Secretary of State Colin Powell meets later Friday with the Palestinian and Israeli authors of a unofficial plan for resolving the Middle East conflict. The Israeli government of Prime Minister Ariel Sharon has voiced opposition to the meeting but U.S. officials say the ad hoc peace effort is a useful exercise.
The Sharon government has made it clear it considers the unofficial "Geneva Initiative" to be harmful if not subversive to Israeli interests. And the Bush administration is approaching the meeting with caution, saying it should not be considered a snub or criticism of Mr. Sharon, and depicting Secretary Powell's participation as merely a "drop by" of a meeting with the Geneva authors by lower-level U.S. officials.
Unveiled last Monday, the initiative led by former Israeli Justice Minister Yossi Beilin and former Palestinian Information Minister Yasser Abed Rabbo calls for creation of a de-militarized Palestinian state alongside Israel and proposes solutions to the most intractable issues of the peace process.
Among other things, it calls for a Jerusalem under divided authority to be the capital of the two states. It calls for an Israeli withdrawal from, and the uprooting of Jewish settlements in, the Gaza strip and most of the West Bank, and would void the right of Palestinian refugees to return to areas remaining under Israeli jurisdiction.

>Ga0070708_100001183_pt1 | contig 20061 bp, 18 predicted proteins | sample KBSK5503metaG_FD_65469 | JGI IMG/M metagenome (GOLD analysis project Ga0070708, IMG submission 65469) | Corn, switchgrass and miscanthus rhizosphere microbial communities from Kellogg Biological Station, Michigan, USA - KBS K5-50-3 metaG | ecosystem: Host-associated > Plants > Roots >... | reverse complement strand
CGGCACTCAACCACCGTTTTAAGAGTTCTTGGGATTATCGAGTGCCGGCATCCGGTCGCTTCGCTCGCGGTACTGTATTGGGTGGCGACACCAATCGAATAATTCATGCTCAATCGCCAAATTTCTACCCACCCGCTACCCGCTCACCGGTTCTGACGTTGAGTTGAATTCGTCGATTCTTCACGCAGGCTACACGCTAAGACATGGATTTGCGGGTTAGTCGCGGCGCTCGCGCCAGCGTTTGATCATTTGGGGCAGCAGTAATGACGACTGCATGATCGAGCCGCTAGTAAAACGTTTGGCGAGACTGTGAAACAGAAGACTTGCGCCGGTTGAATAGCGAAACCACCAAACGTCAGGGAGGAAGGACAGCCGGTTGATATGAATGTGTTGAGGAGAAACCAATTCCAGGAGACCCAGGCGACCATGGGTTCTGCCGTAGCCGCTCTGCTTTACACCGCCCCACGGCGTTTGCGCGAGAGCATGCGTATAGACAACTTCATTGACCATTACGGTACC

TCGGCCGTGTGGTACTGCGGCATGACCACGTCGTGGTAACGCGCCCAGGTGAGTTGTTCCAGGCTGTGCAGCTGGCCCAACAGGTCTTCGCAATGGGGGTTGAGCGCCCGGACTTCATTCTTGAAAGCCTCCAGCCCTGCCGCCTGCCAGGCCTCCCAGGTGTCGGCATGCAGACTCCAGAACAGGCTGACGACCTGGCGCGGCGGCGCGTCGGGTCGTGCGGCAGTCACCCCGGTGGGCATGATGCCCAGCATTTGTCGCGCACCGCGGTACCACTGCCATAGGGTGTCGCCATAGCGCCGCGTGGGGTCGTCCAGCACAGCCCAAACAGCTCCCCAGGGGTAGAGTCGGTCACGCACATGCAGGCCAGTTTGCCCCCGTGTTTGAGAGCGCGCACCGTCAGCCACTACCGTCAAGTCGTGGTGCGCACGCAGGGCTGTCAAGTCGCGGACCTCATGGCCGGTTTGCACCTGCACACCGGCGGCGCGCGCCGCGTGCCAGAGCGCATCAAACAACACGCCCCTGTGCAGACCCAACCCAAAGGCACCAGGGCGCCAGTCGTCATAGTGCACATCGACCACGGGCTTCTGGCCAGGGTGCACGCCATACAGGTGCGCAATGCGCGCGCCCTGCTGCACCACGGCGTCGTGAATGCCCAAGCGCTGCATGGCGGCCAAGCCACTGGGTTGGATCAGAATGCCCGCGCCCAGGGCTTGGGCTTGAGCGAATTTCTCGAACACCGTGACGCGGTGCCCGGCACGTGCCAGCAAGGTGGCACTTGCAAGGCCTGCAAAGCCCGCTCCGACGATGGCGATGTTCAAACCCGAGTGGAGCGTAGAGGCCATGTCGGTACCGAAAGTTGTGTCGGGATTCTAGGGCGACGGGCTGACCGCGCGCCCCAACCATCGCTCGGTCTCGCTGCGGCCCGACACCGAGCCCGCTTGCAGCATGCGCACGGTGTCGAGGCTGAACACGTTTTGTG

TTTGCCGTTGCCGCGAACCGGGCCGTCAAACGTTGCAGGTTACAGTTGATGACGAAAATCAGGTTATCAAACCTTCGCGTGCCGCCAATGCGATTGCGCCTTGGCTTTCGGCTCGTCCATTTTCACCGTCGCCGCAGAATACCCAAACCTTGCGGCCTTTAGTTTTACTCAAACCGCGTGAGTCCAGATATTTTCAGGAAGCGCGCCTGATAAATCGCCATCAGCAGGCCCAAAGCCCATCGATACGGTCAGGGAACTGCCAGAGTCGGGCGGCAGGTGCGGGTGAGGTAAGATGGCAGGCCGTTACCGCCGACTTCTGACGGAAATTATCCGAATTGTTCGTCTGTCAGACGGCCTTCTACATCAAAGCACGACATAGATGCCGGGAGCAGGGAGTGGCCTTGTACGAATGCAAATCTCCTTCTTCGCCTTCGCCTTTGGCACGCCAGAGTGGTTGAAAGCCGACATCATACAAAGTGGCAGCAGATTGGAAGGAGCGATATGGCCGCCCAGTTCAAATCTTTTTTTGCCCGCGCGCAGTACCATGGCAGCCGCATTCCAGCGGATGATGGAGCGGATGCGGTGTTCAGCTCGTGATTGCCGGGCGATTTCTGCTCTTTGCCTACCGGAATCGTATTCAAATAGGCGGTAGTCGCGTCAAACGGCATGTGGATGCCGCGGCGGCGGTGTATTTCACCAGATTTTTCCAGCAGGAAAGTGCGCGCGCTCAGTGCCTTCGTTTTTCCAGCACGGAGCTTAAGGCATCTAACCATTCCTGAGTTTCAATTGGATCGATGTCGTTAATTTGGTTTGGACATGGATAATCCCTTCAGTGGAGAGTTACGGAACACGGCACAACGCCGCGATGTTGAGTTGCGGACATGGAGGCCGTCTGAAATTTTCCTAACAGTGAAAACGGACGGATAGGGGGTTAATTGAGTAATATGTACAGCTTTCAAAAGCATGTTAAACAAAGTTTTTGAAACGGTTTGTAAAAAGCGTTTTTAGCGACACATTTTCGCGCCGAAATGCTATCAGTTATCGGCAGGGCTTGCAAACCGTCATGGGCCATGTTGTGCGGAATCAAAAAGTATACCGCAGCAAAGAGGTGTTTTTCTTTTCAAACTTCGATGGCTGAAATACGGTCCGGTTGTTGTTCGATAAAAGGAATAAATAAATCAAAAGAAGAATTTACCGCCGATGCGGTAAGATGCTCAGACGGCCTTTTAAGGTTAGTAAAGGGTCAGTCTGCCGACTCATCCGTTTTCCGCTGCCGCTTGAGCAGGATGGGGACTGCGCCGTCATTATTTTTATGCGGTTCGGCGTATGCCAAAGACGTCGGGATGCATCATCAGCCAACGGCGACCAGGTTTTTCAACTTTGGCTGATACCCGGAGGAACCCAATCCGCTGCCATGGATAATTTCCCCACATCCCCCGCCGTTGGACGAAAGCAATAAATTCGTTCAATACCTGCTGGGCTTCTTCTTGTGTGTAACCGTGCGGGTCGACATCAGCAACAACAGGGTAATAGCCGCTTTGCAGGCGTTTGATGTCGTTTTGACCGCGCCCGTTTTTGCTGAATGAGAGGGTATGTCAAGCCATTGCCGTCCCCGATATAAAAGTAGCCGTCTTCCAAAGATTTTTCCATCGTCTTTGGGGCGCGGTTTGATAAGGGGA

In U.S. appearances promoting the plan, Mr. Beilin and Mr. Abed Rabo have said their peace formula would complement the international "road map" calling for reciprocal confidence building steps by the two sides leading to a final peace accord by the end of 2005.
Bush administration officials have said they welcome efforts like the Geneva Initiative to explore ways to settle the "final status" issues of the peace process but that it does not detract from U.S. support for the "road map."
At his meeting Thursday with Jordan's King Abdullah, President Bush said private peace efforts are fine, provided they adhere to the basic principles of the vision for a two-state solution he outlined in his Middle East policy address last June.
"I think it's productive so long as they adhere to the principles I've just outlined," he said. "And that is we must fight off terror, that there must be security, and there must be an emergence of a Palestinian state that is democratic and free. And the position of this government is clear, and it's firm. We appreciate people discussing peace. We just want to make sure people understand that the principles to peace are clear."
The Geneva plan has attracted broad international support but been condemned by some hard-line Palestinian and Israeli factions.
Aides to Prime Minister Sharon have disparaged Mr. Beilin as a discredited leftist politician and have pointed to what they say are Mr. Abed Rabbo's connections to Palestinian leader Yasser Arafat, and say Mr. Powell's decision to meet them is a mistake.
Some influential members of Congress are also leery about the administration gesture. House Majority Leader Tom DeLay said Thursday said that entertaining free-lance peace plans like the Geneva initiative, which he said "morally equates terrorism and self-defense," is counter-productive to the peace process and dangerous.
Despite the criticism, officials said Thursday that plans continue for a similar meeting next week by Mr. Powell with former Israeli security service chief Ami Ayalon and Palestinian educator Sari Nusseibeh, who are spearheading a petition drive in the two communities for an end to armed conflict.